• Agriotes;
  • biology;
  • control;
  • potato;
  • wireworms


1 This paper reviews and interprets relevant work on the biology and management of wireworms (Agriotes spp.) within the context of potato production in Europe, with particular reference to the U.K. Although the review concentrates on Agriotes spp., the extensive world literature on other Elateridae of economic importance is also drawn upon.

2 Possible reasons for the apparent increase in the importance of wireworms on the potato crop are discussed, followed by a review of wireworm biology, risk assessment techniques (soil sampling, bait trapping and adult pheromone trapping), crop damage, and cultural, biological and chemical control methods.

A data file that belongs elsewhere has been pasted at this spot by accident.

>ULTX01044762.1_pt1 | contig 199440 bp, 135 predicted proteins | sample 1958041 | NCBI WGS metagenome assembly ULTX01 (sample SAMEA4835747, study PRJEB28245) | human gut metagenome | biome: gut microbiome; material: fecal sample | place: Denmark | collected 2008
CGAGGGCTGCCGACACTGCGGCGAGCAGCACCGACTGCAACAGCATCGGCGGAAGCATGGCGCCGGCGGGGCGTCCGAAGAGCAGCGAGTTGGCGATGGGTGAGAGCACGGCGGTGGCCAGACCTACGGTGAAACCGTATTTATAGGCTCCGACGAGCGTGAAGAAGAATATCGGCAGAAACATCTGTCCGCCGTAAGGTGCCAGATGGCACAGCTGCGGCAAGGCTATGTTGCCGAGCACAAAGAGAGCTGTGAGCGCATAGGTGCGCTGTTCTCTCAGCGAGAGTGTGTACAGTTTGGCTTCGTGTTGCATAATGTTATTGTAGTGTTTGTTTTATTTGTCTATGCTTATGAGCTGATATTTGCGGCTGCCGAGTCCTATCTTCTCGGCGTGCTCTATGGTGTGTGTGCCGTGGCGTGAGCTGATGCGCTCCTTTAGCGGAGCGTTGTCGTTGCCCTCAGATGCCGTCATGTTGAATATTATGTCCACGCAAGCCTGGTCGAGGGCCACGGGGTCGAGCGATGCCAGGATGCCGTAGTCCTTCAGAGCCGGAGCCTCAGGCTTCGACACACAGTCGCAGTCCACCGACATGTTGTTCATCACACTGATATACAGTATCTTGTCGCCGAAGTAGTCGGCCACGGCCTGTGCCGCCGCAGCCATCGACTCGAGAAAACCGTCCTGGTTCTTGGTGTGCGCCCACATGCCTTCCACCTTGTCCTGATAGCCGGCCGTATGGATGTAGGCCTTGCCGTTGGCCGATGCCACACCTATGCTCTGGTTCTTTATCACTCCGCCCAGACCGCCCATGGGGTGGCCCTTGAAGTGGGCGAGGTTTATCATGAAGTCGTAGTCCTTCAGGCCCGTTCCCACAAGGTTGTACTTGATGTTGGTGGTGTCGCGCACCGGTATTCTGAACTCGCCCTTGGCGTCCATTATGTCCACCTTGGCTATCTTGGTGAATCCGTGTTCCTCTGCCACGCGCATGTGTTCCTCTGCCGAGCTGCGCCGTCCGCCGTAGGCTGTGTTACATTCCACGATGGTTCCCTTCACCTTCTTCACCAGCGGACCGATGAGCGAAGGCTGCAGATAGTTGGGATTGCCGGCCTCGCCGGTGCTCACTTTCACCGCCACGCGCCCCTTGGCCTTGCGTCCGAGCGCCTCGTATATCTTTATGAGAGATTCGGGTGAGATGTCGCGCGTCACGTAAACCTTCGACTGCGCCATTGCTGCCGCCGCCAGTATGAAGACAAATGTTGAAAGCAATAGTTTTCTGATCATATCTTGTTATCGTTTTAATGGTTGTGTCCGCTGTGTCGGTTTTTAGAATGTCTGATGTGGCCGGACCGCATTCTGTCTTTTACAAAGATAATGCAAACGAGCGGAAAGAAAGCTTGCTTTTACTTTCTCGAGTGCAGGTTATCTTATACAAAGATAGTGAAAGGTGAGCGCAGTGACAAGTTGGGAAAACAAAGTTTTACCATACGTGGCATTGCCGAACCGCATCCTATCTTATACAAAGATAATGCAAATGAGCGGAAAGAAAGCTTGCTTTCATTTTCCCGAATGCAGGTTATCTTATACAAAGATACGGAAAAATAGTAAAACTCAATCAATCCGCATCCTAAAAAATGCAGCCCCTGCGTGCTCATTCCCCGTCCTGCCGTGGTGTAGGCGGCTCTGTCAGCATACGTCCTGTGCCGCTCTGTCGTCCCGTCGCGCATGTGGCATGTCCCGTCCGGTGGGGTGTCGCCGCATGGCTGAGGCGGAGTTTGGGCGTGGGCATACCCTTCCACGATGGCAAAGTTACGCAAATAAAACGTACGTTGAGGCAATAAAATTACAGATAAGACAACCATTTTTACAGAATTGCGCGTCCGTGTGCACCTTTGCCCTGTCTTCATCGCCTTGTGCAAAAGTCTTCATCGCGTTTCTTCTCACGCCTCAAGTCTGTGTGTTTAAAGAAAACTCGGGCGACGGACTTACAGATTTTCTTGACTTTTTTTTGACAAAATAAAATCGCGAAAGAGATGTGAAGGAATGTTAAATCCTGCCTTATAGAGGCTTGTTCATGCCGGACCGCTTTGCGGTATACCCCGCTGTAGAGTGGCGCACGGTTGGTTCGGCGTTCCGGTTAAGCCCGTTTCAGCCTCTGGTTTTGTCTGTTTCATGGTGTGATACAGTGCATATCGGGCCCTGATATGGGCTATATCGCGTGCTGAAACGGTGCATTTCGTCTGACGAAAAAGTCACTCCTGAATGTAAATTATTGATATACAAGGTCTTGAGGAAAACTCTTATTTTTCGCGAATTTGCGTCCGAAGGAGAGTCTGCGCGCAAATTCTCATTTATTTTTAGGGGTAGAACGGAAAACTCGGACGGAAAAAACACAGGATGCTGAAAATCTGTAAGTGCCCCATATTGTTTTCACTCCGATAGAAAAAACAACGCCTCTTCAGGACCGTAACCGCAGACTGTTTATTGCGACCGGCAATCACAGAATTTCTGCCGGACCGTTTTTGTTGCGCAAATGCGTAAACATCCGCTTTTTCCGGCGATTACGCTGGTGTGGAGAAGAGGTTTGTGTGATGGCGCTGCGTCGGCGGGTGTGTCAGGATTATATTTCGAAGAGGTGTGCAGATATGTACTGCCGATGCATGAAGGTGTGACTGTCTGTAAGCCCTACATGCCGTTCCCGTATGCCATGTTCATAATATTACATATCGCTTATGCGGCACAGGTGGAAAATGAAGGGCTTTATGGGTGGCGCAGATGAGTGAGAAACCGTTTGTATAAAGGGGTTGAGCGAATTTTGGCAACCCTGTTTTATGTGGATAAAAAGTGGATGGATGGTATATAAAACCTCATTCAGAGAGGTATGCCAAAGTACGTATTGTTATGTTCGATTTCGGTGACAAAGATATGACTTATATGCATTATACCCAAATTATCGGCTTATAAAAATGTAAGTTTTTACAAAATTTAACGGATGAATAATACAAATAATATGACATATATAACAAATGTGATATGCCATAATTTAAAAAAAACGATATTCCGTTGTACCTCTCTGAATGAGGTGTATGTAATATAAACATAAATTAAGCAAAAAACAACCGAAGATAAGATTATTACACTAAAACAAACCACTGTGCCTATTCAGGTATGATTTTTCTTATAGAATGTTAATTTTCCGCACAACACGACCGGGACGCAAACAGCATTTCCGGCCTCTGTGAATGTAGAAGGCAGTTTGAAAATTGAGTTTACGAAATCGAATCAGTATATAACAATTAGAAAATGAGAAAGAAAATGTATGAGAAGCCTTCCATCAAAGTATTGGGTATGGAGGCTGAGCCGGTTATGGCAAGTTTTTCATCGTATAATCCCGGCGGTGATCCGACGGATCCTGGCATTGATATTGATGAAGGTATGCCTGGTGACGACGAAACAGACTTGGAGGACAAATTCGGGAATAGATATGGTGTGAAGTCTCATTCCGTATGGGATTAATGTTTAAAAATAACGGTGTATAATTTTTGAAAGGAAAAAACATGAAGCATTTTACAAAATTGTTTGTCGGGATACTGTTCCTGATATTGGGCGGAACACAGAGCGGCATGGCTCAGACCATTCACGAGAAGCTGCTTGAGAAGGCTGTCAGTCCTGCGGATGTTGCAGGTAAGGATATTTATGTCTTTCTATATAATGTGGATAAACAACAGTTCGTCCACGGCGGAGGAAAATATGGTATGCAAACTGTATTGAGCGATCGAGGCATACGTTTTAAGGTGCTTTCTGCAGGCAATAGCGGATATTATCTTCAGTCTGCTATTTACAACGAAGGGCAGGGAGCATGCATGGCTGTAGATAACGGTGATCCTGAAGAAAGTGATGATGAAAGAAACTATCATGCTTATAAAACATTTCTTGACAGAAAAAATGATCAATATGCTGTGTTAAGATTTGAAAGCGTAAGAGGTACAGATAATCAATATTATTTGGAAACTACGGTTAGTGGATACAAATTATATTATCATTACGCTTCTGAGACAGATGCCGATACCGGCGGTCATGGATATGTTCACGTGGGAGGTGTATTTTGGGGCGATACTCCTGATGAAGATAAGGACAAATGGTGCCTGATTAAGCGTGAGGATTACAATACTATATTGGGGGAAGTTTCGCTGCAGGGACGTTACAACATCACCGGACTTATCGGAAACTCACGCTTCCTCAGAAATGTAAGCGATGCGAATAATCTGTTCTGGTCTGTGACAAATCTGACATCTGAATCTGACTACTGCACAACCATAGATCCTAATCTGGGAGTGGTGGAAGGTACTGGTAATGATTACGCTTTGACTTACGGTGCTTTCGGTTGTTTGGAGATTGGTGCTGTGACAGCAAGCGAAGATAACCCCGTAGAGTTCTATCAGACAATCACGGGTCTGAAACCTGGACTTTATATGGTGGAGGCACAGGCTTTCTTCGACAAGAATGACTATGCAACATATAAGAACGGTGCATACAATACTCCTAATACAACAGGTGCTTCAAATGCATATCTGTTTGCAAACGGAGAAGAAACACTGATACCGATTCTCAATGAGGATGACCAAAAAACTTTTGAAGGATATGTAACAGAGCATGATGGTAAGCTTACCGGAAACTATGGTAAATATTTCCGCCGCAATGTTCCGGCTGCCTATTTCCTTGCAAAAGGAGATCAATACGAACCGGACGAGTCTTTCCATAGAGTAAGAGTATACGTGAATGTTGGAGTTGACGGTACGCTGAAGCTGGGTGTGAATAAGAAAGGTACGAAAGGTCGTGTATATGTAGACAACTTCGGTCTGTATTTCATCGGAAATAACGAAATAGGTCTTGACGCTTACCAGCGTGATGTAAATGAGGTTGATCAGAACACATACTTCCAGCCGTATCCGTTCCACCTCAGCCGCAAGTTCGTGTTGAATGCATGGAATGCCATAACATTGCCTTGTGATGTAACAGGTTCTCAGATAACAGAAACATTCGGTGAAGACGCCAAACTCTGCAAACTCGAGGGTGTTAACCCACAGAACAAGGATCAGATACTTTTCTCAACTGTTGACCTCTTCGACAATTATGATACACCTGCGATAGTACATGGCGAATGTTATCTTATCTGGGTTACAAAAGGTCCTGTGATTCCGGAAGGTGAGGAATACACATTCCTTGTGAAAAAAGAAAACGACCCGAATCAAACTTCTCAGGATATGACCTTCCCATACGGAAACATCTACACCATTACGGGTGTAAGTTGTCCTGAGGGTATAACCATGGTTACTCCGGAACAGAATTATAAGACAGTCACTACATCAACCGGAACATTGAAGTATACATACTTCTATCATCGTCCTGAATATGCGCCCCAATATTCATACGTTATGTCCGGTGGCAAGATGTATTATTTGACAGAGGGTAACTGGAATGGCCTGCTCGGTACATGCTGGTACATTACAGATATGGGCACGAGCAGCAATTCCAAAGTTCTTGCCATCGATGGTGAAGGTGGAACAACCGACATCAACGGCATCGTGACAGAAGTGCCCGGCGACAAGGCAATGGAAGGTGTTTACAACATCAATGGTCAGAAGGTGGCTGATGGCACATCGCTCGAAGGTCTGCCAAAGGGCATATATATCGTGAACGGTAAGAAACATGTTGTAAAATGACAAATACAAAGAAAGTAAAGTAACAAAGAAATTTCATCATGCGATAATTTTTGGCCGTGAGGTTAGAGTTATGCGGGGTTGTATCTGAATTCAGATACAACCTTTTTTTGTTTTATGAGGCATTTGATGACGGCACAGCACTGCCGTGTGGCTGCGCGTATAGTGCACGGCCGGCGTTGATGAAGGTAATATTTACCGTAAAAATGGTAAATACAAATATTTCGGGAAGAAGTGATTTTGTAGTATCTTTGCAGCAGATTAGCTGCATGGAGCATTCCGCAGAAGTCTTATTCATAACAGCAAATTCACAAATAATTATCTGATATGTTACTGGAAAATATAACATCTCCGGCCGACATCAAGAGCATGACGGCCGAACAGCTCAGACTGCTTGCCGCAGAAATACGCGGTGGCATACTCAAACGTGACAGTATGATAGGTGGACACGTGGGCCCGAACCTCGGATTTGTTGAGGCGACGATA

3 It is clear that the process of site risk assessment followed by appropriate control measures (usually insecticide use) will remain the mainstay of wireworm management programmes. However, there is considerable scope for adopting new risk assessment techniques, such as pheromone trapping of adult beetles.

4 These control measures will need to be underpinned by a greater understanding of wireworm biology, particularly adult dispersal. Factors affecting the initiation and maintenance of wireworm populations in individual fields also require further study. The current use of insecticides could also be optimized by a better appreciation of the interactions between insecticide use, potato variety choice and harvest dates.